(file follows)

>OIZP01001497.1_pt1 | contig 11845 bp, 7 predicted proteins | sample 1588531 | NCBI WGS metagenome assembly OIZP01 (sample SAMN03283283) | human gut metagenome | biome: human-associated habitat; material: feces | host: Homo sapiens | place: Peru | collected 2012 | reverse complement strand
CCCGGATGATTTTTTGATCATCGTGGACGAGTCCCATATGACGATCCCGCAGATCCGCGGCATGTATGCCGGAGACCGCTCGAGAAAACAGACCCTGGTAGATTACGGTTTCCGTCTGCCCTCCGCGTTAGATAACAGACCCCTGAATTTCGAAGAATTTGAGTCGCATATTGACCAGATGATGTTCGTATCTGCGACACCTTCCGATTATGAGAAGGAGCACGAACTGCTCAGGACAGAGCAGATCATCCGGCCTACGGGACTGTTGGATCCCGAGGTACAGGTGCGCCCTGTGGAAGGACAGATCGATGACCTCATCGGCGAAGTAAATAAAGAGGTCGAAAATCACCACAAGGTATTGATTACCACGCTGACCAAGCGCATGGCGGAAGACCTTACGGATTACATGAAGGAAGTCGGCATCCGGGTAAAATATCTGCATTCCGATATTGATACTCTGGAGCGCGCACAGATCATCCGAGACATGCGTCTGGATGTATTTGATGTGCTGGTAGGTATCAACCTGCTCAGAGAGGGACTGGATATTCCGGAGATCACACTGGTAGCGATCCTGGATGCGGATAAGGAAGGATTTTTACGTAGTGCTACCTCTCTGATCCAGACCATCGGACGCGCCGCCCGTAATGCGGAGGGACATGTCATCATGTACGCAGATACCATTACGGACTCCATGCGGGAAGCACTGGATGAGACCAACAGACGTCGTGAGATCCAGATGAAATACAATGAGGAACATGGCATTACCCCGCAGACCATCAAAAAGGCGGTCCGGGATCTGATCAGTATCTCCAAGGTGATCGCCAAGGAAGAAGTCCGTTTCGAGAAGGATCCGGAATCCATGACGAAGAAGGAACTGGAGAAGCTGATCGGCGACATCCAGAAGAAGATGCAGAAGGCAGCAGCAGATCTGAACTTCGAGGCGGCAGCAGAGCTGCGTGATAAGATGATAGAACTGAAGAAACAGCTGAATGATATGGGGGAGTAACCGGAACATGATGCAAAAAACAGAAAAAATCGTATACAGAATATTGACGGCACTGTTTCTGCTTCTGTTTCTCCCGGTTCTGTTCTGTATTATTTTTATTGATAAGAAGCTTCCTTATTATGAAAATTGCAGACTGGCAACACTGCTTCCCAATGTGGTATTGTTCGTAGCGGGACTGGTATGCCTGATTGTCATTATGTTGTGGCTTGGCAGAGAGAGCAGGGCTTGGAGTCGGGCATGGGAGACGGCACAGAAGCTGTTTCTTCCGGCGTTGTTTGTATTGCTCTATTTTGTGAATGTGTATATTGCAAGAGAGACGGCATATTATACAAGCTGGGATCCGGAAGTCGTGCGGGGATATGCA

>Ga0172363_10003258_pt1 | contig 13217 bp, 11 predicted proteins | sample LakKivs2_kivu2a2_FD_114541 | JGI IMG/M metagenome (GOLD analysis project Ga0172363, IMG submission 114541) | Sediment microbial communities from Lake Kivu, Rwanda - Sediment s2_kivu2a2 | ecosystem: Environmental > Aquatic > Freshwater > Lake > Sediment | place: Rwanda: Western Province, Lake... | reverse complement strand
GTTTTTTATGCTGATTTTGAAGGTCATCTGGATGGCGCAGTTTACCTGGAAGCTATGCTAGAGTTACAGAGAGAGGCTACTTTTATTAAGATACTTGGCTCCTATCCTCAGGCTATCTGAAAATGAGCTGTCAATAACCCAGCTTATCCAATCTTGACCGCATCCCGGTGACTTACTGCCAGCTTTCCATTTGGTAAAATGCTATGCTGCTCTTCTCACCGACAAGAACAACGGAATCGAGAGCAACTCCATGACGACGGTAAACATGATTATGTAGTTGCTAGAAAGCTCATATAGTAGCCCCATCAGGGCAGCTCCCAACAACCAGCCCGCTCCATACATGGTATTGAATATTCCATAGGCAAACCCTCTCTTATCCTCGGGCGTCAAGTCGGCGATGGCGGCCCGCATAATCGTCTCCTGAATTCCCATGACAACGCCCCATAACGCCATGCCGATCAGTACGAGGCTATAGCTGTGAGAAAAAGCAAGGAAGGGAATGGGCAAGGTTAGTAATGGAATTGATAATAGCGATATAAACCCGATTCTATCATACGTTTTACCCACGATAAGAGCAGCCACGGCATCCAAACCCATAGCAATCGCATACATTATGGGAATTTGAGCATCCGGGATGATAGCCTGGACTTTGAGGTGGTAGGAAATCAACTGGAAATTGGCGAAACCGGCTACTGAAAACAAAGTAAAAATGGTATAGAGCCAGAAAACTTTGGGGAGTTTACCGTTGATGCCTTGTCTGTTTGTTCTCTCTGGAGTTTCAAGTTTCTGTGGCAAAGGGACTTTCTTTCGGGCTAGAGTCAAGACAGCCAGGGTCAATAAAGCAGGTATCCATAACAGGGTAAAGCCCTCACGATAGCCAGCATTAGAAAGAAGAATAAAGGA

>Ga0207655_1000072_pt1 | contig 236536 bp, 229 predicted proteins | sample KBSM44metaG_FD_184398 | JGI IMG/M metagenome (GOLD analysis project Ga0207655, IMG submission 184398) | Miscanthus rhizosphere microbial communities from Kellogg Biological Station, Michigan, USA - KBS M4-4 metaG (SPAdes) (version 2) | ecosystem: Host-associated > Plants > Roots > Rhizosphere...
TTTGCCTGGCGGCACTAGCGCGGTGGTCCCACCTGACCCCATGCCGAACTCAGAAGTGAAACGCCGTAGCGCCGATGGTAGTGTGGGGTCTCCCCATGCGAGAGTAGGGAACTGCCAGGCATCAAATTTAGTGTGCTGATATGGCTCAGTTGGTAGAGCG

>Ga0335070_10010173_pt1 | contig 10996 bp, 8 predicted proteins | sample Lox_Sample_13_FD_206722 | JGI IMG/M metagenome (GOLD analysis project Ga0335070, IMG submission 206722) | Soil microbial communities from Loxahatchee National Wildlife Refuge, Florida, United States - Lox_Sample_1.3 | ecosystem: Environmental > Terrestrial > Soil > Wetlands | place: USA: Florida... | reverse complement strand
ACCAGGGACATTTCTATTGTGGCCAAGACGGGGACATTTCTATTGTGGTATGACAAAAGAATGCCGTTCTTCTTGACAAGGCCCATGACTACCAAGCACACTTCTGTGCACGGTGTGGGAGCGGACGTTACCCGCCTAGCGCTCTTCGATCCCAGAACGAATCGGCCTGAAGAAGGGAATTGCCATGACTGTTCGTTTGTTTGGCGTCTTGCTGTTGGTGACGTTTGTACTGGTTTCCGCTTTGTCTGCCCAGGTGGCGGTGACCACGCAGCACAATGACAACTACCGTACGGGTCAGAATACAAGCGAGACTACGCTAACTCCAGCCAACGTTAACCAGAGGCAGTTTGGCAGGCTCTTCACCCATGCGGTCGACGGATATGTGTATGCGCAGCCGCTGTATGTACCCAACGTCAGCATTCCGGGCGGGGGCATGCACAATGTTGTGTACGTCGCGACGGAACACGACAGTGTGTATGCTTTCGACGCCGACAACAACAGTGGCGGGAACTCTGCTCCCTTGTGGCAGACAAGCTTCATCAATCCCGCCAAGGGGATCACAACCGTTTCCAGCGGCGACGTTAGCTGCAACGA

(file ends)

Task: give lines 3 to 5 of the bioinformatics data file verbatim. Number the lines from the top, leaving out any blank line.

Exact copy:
>Ga0172363_10003258_pt1 | contig 13217 bp, 11 predicted proteins | sample LakKivs2_kivu2a2_FD_114541 | JGI IMG/M metagenome (GOLD analysis project Ga0172363, IMG submission 114541) | Sediment microbial communities from Lake Kivu, Rwanda - Sediment s2_kivu2a2 | ecosystem: Environmental > Aquatic > Freshwater > Lake > Sediment | place: Rwanda: Western Province, Lake... | reverse complement strand
GTTTTTTATGCTGATTTTGAAGGTCATCTGGATGGCGCAGTTTACCTGGAAGCTATGCTAGAGTTACAGAGAGAGGCTACTTTTATTAAGATACTTGGCTCCTATCCTCAGGCTATCTGAAAATGAGCTGTCAATAACCCAGCTTATCCAATCTTGACCGCATCCCGGTGACTTACTGCCAGCTTTCCATTTGGTAAAATGCTATGCTGCTCTTCTCACCGACAAGAACAACGGAATCGAGAGCAACTCCATGACGACGGTAAACATGATTATGTAGTTGCTAGAAAGCTCATATAGTAGCCCCATCAGGGCAGCTCCCAACAACCAGCCCGCTCCATACATGGTATTGAATATTCCATAGGCAAACCCTCTCTTATCCTCGGGCGTCAAGTCGGCGATGGCGGCCCGCATAATCGTCTCCTGAATTCCCATGACAACGCCCCATAACGCCATGCCGATCAGTACGAGGCTATAGCTGTGAGAAAAAGCAAGGAAGGGAATGGGCAAGGTTAGTAATGGAATTGATAATAGCGATATAAACCCGATTCTATCATACGTTTTACCCACGATAAGAGCAGCCACGGCATCCAAACCCATAGCAATCGCATACATTATGGGAATTTGAGCATCCGGGATGATAGCCTGGACTTTGAGGTGGTAGGAAATCAACTGGAAATTGGCGAAACCGGCTACTGAAAACAAAGTAAAAATGGTATAGAGCCAGAAAACTTTGGGGAGTTTACCGTTGATGCCTTGTCTGTTTGTTCTCTCTGGAGTTTCAAGTTTCTGTGGCAAAGGGACTTTCTTTCGGGCTAGAGTCAAGACAGCCAGGGTCAATAAAGCAGGTATCCATAACAGGGTAAAGCCCTCACGATAGCCAGCATTAGAAAGAAGAATAAAGGA

>Ga0207655_1000072_pt1 | contig 236536 bp, 229 predicted proteins | sample KBSM44metaG_FD_184398 | JGI IMG/M metagenome (GOLD analysis project Ga0207655, IMG submission 184398) | Miscanthus rhizosphere microbial communities from Kellogg Biological Station, Michigan, USA - KBS M4-4 metaG (SPAdes) (version 2) | ecosystem: Host-associated > Plants > Roots > Rhizosphere...